The Solemnity of the Sacred Heart of Jesus celebrates a feast of human and divine paradox. As we ponder the eternal depths, the sorrow and joy of his human heart, pierced for our sins, we focus mostly on Christ’s humanity — he who was and continues to be both true God and true man.
Today I want to focus on the person of Christ — the divine Second Person of the Blessed Trinity — and the impenetrable thoughts of his heart, thoughts naturally inaccessible to our finite minds, yet revealed to us, in part, from his own human lips. He came from heaven to teach us the truth of our human reality: how much God loves us and so wills to save us (John 3:16).
We know whatever God wills, he has the power to do: what he wills to exist will exist at some point in time and what he wills to accomplish will undoubtedly be done, because there are no obstacles to God’s infinite power. And yet, we creatures somehow manage to produce the obstacle in our mind: we doubt.
We think our weakness can somehow outdo God’s omnipotent will, that our sickness and sins might ultimately thwart his power to heal and save. When we do this, we manage the impossible. We put limits on God, for whom all things are possible. When Christ came to save us, he revealed to us on the cross that we have the maniacal ability to destroy the love of God — that is, in a limited way, of course, because God’s love isn’t perishable; but we can put limits on God’s love for us by rejecting it. Yet, by rising from the dead, he also showed that he has power even over that. His love remains unending and unstoppable. His love will never die.
We have only to accept it.
It helps to contemplate a third component, which is inseparable from his infinite power and will — the thoughts of his heart.
That is what this feast is for. In order to explain why we must fathom the unfathomable mind of God, I need to first explain how this is possible for us. To do this I’ll use a simple analogy.
Like a vessel of water, our limited minds are open to the infinite. St Augustine’s story of the boy on the shore trying to fill a hole in the sand with the entire ocean illustrates that we cannot possibly grasp the Holy Trinity in our thoughts. It also illustrates that we can grasp something of it. Not only that, a vase of any size can potentially receive every single water particle in the ocean. Over time, but not all at once, every particle in the ocean can be received into that vase. In a way, our minds are like this with respect to God: our thoughts cannot fully comprehend God’s thoughts, but they can come to assimilate more and more of God, over time, and if God wills it, for all eternity, as long as our minds and hearts are open to receive. What will heaven be like? We don’t fully know, but we can start to fathom it now.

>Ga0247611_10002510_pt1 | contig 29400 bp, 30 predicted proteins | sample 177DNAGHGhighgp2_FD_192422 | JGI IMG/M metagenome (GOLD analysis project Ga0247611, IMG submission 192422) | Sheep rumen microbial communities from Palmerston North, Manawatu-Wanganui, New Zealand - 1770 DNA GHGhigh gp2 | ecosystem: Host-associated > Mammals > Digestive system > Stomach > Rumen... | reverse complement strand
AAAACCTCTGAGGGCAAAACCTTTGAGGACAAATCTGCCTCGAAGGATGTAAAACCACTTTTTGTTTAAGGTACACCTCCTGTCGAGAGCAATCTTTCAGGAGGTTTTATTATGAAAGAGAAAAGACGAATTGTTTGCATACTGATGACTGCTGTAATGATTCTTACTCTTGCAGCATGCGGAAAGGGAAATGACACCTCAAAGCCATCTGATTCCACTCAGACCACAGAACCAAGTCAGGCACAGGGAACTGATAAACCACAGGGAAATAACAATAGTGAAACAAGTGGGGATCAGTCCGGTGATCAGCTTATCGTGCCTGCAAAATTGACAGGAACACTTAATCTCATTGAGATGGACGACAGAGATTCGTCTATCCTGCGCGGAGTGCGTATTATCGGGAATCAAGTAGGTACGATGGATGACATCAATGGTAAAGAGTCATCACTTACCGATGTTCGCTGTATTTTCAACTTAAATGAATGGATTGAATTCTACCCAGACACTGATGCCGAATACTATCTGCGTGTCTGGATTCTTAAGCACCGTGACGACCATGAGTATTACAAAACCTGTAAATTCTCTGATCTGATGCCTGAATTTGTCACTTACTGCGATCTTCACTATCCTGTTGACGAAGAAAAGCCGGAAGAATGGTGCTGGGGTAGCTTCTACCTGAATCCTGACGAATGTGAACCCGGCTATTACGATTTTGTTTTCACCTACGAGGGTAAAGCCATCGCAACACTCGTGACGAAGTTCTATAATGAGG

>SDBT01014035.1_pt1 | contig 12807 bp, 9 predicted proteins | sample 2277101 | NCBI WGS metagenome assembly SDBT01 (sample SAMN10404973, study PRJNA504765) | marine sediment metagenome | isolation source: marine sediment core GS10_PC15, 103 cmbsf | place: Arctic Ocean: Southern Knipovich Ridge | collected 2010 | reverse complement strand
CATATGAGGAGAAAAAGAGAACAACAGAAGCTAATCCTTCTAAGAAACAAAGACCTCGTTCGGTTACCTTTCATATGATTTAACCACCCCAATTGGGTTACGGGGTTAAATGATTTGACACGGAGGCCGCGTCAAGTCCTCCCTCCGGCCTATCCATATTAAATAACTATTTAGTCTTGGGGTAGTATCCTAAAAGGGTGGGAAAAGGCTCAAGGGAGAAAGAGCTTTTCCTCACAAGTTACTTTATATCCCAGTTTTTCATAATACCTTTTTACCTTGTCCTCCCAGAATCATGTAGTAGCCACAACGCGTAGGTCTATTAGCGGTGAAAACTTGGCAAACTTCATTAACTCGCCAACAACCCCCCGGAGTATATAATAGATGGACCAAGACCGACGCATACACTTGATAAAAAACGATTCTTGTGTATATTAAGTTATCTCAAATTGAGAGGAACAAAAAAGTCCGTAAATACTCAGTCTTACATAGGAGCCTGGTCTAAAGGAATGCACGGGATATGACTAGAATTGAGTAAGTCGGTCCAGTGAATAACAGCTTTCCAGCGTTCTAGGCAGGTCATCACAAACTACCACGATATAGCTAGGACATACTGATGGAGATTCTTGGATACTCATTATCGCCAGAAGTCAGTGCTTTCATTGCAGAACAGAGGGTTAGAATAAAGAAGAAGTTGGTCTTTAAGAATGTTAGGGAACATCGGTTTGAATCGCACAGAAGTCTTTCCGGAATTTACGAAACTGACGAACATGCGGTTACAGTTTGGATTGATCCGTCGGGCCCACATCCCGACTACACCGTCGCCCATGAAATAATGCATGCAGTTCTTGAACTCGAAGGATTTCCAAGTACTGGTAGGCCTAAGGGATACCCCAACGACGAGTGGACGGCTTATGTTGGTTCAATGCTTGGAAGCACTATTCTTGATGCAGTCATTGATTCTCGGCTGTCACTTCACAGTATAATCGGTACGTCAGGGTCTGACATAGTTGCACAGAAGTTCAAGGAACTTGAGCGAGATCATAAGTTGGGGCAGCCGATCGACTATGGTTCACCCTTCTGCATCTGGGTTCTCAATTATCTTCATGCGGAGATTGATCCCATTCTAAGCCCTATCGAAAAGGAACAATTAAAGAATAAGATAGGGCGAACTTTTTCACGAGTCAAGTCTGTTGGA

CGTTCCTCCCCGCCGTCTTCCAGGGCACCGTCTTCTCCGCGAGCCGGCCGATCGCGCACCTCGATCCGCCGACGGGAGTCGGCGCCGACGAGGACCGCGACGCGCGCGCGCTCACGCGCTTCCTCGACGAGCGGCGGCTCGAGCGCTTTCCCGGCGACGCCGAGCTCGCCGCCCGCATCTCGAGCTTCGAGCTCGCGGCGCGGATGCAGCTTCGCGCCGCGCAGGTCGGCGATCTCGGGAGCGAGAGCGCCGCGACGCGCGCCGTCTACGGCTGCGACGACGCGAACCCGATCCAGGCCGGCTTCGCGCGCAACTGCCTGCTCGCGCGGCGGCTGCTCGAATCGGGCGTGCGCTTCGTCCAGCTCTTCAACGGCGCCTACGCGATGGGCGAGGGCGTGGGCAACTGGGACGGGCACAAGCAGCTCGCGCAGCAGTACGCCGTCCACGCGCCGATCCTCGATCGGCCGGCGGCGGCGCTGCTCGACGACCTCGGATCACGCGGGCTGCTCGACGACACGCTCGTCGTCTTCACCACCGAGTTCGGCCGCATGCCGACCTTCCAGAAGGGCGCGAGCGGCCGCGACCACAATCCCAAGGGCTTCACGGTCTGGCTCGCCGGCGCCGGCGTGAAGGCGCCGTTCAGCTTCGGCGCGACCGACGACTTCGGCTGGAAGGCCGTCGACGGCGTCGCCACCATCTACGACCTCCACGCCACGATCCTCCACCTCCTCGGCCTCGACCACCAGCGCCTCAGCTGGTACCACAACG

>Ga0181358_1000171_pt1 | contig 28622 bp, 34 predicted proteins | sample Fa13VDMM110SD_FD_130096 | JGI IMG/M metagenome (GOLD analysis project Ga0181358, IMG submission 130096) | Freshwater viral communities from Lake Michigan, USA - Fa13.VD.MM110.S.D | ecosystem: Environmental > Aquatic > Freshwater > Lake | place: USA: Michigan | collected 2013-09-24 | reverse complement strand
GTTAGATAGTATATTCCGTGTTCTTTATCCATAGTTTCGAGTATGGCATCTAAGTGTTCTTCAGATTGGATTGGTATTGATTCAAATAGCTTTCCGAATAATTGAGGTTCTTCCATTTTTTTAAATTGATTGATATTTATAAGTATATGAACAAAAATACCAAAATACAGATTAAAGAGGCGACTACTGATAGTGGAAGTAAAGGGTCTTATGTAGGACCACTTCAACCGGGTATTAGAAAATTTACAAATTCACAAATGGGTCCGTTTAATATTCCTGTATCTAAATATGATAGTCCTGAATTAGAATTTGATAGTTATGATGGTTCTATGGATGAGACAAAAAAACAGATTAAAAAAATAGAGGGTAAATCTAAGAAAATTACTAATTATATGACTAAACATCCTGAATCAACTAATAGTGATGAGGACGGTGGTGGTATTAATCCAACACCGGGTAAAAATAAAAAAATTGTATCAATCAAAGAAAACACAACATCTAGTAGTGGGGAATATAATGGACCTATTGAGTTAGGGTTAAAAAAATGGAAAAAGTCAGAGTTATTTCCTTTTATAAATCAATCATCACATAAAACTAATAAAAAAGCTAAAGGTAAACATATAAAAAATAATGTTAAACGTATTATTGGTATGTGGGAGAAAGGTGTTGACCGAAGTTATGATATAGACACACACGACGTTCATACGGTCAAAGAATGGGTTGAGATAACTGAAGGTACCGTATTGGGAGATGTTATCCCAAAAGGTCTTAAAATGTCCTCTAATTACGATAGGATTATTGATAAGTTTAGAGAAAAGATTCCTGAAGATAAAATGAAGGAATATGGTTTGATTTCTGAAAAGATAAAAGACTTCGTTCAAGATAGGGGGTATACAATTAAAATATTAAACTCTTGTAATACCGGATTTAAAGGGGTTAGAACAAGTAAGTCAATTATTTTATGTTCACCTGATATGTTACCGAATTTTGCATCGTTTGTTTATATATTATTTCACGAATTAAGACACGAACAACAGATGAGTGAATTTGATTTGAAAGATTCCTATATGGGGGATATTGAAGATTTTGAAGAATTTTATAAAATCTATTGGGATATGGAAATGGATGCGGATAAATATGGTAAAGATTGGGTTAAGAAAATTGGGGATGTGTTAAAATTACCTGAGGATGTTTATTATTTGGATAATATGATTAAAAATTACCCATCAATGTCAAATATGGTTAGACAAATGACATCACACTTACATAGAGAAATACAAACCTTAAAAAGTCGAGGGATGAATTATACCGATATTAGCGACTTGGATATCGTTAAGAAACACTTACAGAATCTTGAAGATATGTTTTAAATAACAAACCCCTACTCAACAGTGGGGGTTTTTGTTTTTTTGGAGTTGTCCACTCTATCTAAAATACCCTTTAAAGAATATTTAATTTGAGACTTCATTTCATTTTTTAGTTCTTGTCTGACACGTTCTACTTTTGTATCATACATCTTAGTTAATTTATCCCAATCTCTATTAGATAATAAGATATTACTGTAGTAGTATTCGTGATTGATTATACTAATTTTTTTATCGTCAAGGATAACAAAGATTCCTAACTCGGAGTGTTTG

Since God — his power, his will, and the thoughts of his heart — is infinite, and he made our hearts and minds mysteriously open to this infinite capacity, we can go on grasping more and more of God’s love forever, and we will never exhaust it all. He made us to be full of his love, and somehow, always open to take in more without end.
This thought should cause us all to be like the Samaritan woman at the well, in John 4: Keep giving me this water always! We can have this water always if we listen to the Lord and what he said to St Thomas, after he rose from the dead: “No longer doubt, but believe!” Believe in his power, trust in his will, and be filled with the thoughts of his heart.
The picture at the top of this post, from Michelangelo’s Creation of Man, the centerpiece of the Sistine Chapel ceiling, helps to illustrate my point. In a limited way, it artistically represents the effects of God’s omnipotent will flowing from the thoughts of his heart. Critics have observed that the chamber-like floating vessel resembles a human brain in shape, and of course we associate thoughts with the brain — but I don’t think this is so.
In the ancient world, they associated thoughts with the heart. Thus the Catechism of the Catholic Church refers to the heart, metaphorically, as:
“… our hidden center, beyond the grasp of our reason and of others; only the Spirit of God can fathom the human heart and know it fully. The heart is the place of decision, deeper than our psychic drives. It is the place of truth, where we choose life or death. It is the place of encounter, because as image of God we live in relation: it is the place of covenant.” (2563)
Lots to fathom here… What I want to take away from this is how we, metaphorically, understand the heart, ours and God’s, as the inner-chamber of deepest thoughts and desires. I think the chamber surrounding God the Father in the image above resembles a human heart, not a brain. So it represents — contains and gradually reveals — God’s deepest thoughts, which overflow from his heart, like a streams of endless water (notice the blue band seeming to pour out of this heart like flowing water). As God points toward Adam in this painting, at creation, God releases his thoughts and allows his eternal plan to unfold in the history of mankind’s creation, redemption, and eventually, return to where we began, where we always are, where we belong — in the eternal, ever-loving heart of God.
Take time this week, especially this Friday on the Solemnity of Christ’s Sacred Heart, to ponder the thoughts of God. Let them fill your heart and ask him to unite his heart to yours and make your heart more like his.